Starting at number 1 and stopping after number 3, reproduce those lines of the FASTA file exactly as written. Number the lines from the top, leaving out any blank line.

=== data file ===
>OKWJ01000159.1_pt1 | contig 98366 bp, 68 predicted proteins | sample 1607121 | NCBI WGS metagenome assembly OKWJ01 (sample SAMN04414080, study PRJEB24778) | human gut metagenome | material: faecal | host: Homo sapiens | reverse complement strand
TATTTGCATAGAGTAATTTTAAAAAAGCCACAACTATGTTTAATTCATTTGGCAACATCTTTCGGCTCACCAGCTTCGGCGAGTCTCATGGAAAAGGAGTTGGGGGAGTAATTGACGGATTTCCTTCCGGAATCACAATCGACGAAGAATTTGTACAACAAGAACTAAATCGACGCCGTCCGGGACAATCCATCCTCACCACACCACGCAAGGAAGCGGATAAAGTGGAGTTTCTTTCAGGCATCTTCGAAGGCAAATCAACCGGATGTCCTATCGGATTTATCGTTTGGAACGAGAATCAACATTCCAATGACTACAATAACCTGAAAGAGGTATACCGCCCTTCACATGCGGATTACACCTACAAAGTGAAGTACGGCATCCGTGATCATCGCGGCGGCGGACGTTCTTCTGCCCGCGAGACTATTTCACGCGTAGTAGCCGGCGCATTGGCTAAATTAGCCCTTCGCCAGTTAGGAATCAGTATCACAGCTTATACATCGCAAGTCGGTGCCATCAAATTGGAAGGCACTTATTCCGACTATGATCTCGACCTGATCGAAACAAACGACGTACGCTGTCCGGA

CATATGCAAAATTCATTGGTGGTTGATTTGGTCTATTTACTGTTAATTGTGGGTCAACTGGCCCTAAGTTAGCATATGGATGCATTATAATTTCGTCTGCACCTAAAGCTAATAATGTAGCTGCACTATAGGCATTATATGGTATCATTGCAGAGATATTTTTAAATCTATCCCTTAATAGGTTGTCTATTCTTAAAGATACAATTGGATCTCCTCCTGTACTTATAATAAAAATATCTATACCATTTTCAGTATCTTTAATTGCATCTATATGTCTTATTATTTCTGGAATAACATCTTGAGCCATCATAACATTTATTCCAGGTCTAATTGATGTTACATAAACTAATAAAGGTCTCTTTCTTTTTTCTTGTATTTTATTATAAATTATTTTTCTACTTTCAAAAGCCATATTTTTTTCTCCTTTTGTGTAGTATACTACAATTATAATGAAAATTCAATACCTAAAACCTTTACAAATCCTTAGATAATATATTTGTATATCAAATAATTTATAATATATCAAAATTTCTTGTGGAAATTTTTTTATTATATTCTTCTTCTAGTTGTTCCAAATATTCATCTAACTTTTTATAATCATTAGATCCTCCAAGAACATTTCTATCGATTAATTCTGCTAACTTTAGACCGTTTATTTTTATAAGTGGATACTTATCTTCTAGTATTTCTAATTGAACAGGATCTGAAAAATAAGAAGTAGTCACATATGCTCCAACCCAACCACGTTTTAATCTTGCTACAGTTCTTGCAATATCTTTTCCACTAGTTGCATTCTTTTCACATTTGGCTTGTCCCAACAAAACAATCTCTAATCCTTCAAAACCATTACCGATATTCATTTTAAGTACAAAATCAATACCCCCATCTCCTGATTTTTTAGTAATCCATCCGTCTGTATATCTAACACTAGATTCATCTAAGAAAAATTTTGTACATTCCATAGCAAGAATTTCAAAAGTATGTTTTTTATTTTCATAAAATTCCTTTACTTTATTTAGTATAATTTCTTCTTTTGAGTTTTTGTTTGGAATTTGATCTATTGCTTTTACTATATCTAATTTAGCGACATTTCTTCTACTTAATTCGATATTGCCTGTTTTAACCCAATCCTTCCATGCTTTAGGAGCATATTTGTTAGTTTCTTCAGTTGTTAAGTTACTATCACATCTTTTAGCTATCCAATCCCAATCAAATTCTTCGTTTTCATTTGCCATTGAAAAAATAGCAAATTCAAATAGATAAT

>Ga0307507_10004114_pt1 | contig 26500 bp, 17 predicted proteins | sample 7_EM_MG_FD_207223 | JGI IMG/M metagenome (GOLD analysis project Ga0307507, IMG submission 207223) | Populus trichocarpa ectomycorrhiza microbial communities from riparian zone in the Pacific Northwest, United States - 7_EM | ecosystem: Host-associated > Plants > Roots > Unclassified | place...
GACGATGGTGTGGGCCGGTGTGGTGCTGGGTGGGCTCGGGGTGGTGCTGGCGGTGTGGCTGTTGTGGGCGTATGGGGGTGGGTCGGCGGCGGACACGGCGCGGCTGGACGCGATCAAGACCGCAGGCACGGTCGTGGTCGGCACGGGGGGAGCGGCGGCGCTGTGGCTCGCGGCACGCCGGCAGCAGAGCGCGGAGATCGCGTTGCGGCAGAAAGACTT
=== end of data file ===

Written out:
>OKWJ01000159.1_pt1 | contig 98366 bp, 68 predicted proteins | sample 1607121 | NCBI WGS metagenome assembly OKWJ01 (sample SAMN04414080, study PRJEB24778) | human gut metagenome | material: faecal | host: Homo sapiens | reverse complement strand
TATTTGCATAGAGTAATTTTAAAAAAGCCACAACTATGTTTAATTCATTTGGCAACATCTTTCGGCTCACCAGCTTCGGCGAGTCTCATGGAAAAGGAGTTGGGGGAGTAATTGACGGATTTCCTTCCGGAATCACAATCGACGAAGAATTTGTACAACAAGAACTAAATCGACGCCGTCCGGGACAATCCATCCTCACCACACCACGCAAGGAAGCGGATAAAGTGGAGTTTCTTTCAGGCATCTTCGAAGGCAAATCAACCGGATGTCCTATCGGATTTATCGTTTGGAACGAGAATCAACATTCCAATGACTACAATAACCTGAAAGAGGTATACCGCCCTTCACATGCGGATTACACCTACAAAGTGAAGTACGGCATCCGTGATCATCGCGGCGGCGGACGTTCTTCTGCCCGCGAGACTATTTCACGCGTAGTAGCCGGCGCATTGGCTAAATTAGCCCTTCGCCAGTTAGGAATCAGTATCACAGCTTATACATCGCAAGTCGGTGCCATCAAATTGGAAGGCACTTATTCCGACTATGATCTCGACCTGATCGAAACAAACGACGTACGCTGTCCGGA

CATATGCAAAATTCATTGGTGGTTGATTTGGTCTATTTACTGTTAATTGTGGGTCAACTGGCCCTAAGTTAGCATATGGATGCATTATAATTTCGTCTGCACCTAAAGCTAATAATGTAGCTGCACTATAGGCATTATATGGTATCATTGCAGAGATATTTTTAAATCTATCCCTTAATAGGTTGTCTATTCTTAAAGATACAATTGGATCTCCTCCTGTACTTATAATAAAAATATCTATACCATTTTCAGTATCTTTAATTGCATCTATATGTCTTATTATTTCTGGAATAACATCTTGAGCCATCATAACATTTATTCCAGGTCTAATTGATGTTACATAAACTAATAAAGGTCTCTTTCTTTTTTCTTGTATTTTATTATAAATTATTTTTCTACTTTCAAAAGCCATATTTTTTTCTCCTTTTGTGTAGTATACTACAATTATAATGAAAATTCAATACCTAAAACCTTTACAAATCCTTAGATAATATATTTGTATATCAAATAATTTATAATATATCAAAATTTCTTGTGGAAATTTTTTTATTATATTCTTCTTCTAGTTGTTCCAAATATTCATCTAACTTTTTATAATCATTAGATCCTCCAAGAACATTTCTATCGATTAATTCTGCTAACTTTAGACCGTTTATTTTTATAAGTGGATACTTATCTTCTAGTATTTCTAATTGAACAGGATCTGAAAAATAAGAAGTAGTCACATATGCTCCAACCCAACCACGTTTTAATCTTGCTACAGTTCTTGCAATATCTTTTCCACTAGTTGCATTCTTTTCACATTTGGCTTGTCCCAACAAAACAATCTCTAATCCTTCAAAACCATTACCGATATTCATTTTAAGTACAAAATCAATACCCCCATCTCCTGATTTTTTAGTAATCCATCCGTCTGTATATCTAACACTAGATTCATCTAAGAAAAATTTTGTACATTCCATAGCAAGAATTTCAAAAGTATGTTTTTTATTTTCATAAAATTCCTTTACTTTATTTAGTATAATTTCTTCTTTTGAGTTTTTGTTTGGAATTTGATCTATTGCTTTTACTATATCTAATTTAGCGACATTTCTTCTACTTAATTCGATATTGCCTGTTTTAACCCAATCCTTCCATGCTTTAGGAGCATATTTGTTAGTTTCTTCAGTTGTTAAGTTACTATCACATCTTTTAGCTATCCAATCCCAATCAAATTCTTCGTTTTCATTTGCCATTGAAAAAATAGCAAATTCAAATAGATAAT